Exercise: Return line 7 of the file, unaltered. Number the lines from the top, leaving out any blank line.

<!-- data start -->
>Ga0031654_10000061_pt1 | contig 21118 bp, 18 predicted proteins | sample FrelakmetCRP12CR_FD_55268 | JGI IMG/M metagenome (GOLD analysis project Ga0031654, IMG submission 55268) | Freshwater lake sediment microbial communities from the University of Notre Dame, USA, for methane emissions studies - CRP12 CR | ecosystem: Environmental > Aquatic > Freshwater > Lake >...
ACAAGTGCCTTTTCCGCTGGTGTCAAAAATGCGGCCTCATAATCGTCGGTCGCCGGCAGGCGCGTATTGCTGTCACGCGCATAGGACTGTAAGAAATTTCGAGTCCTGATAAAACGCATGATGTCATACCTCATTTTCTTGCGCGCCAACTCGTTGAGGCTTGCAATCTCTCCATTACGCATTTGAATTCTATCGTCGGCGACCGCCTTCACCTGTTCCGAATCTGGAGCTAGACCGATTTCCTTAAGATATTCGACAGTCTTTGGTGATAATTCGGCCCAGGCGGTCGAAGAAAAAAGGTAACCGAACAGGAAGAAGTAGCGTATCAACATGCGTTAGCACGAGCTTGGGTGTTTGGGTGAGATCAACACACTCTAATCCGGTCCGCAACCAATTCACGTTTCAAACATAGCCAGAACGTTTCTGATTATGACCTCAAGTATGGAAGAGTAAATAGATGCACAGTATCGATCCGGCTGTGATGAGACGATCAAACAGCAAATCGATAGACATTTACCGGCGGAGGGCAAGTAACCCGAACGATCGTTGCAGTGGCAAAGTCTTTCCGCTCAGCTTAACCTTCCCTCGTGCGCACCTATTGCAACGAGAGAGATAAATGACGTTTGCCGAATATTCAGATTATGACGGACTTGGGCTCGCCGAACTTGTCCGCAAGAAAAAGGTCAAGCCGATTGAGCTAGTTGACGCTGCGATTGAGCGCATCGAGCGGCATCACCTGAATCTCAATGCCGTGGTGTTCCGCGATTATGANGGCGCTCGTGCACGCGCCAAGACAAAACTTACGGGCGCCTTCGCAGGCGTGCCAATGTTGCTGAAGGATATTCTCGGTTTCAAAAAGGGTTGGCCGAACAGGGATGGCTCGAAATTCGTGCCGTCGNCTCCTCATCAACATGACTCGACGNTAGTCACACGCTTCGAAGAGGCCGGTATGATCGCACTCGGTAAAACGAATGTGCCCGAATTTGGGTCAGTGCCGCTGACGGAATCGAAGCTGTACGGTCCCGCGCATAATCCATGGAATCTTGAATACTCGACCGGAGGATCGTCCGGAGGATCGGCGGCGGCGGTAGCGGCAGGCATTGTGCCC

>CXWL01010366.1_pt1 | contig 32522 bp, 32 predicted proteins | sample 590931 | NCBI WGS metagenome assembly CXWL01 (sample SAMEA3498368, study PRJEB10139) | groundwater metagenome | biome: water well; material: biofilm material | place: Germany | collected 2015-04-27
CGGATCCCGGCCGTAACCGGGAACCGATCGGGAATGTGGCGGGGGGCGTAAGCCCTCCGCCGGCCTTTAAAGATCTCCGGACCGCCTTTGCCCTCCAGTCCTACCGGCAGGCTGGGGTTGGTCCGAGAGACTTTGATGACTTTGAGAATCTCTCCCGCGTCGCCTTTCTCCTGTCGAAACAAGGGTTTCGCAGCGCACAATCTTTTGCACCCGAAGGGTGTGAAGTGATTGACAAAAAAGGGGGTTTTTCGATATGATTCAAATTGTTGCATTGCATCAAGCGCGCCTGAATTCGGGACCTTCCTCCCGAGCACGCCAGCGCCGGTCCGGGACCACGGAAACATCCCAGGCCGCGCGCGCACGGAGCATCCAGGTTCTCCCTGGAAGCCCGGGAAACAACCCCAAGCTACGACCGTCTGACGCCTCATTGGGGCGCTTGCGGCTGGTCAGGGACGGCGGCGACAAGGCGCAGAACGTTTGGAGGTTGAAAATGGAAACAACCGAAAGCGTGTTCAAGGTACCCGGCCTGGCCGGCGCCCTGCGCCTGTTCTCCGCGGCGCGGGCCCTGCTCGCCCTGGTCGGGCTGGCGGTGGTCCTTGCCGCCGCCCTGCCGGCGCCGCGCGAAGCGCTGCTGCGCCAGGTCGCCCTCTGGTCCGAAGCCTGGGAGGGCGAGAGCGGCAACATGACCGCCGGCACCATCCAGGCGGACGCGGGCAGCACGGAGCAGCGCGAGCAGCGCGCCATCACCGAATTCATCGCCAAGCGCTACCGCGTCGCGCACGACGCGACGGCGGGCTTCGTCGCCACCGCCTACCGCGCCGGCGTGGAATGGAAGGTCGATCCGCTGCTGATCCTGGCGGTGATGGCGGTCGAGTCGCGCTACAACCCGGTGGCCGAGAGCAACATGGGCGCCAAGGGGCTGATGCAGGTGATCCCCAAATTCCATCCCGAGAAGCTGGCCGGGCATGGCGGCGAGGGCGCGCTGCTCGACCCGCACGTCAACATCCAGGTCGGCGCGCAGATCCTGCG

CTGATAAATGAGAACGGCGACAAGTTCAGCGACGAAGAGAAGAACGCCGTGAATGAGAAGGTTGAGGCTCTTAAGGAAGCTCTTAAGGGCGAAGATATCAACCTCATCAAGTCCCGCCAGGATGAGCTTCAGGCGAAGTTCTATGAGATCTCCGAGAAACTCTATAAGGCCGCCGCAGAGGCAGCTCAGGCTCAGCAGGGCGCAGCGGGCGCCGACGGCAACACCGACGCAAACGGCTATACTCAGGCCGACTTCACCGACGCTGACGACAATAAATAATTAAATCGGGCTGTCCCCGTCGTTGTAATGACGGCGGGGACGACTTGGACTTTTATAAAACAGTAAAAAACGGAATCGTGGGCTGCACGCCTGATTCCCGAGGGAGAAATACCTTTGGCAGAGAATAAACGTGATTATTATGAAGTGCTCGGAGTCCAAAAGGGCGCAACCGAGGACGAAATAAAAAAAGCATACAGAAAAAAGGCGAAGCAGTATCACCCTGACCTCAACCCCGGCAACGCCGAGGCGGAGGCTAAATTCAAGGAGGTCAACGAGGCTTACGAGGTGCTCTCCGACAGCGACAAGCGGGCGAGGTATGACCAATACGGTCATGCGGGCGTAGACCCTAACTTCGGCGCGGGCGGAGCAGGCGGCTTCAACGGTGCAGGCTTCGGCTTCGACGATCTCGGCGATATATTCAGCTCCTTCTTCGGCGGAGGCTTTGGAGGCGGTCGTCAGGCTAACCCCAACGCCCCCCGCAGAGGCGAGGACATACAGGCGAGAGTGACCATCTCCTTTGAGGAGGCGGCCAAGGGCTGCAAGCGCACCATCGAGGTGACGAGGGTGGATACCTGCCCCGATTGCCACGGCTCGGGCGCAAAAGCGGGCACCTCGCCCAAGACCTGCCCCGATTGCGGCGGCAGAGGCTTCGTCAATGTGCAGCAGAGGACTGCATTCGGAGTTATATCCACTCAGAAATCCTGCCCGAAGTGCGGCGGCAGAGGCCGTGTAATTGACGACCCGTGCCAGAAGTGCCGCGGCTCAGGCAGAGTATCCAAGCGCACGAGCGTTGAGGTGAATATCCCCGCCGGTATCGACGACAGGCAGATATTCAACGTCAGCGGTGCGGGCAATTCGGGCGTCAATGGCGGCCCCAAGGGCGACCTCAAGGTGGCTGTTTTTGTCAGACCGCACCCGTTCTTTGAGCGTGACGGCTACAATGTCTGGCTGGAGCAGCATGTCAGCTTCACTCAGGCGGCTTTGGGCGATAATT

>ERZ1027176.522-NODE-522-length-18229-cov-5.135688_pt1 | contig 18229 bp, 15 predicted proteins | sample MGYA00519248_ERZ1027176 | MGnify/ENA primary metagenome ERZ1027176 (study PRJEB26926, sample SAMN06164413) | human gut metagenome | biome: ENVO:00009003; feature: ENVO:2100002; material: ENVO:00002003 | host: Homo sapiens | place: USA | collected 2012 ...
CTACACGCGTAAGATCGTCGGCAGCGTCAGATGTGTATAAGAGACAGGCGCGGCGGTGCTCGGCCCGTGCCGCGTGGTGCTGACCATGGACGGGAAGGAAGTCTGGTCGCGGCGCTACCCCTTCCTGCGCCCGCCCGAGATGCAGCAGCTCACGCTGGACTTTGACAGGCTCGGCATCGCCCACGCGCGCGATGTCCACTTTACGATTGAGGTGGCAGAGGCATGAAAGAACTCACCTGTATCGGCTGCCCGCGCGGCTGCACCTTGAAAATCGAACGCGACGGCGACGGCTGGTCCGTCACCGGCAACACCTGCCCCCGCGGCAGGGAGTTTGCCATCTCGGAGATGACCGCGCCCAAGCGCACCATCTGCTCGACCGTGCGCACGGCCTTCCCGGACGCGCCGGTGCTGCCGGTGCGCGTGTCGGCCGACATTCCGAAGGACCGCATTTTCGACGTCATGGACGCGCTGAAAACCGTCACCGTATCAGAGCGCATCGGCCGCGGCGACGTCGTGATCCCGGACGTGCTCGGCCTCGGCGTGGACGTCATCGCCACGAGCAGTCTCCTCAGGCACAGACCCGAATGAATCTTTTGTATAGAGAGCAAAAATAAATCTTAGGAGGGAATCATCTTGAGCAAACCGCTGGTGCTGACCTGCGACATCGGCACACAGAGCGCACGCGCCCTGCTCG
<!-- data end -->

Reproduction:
CTACACGCGTAAGATCGTCGGCAGCGTCAGATGTGTATAAGAGACAGGCGCGGCGGTGCTCGGCCCGTGCCGCGTGGTGCTGACCATGGACGGGAAGGAAGTCTGGTCGCGGCGCTACCCCTTCCTGCGCCCGCCCGAGATGCAGCAGCTCACGCTGGACTTTGACAGGCTCGGCATCGCCCACGCGCGCGATGTCCACTTTACGATTGAGGTGGCAGAGGCATGAAAGAACTCACCTGTATCGGCTGCCCGCGCGGCTGCACCTTGAAAATCGAACGCGACGGCGACGGCTGGTCCGTCACCGGCAACACCTGCCCCCGCGGCAGGGAGTTTGCCATCTCGGAGATGACCGCGCCCAAGCGCACCATCTGCTCGACCGTGCGCACGGCCTTCCCGGACGCGCCGGTGCTGCCGGTGCGCGTGTCGGCCGACATTCCGAAGGACCGCATTTTCGACGTCATGGACGCGCTGAAAACCGTCACCGTATCAGAGCGCATCGGCCGCGGCGACGTCGTGATCCCGGACGTGCTCGGCCTCGGCGTGGACGTCATCGCCACGAGCAGTCTCCTCAGGCACAGACCCGAATGAATCTTTTGTATAGAGAGCAAAAATAAATCTTAGGAGGGAATCATCTTGAGCAAACCGCTGGTGCTGACCTGCGACATCGGCACACAGAGCGCACGCGCCCTGCTCG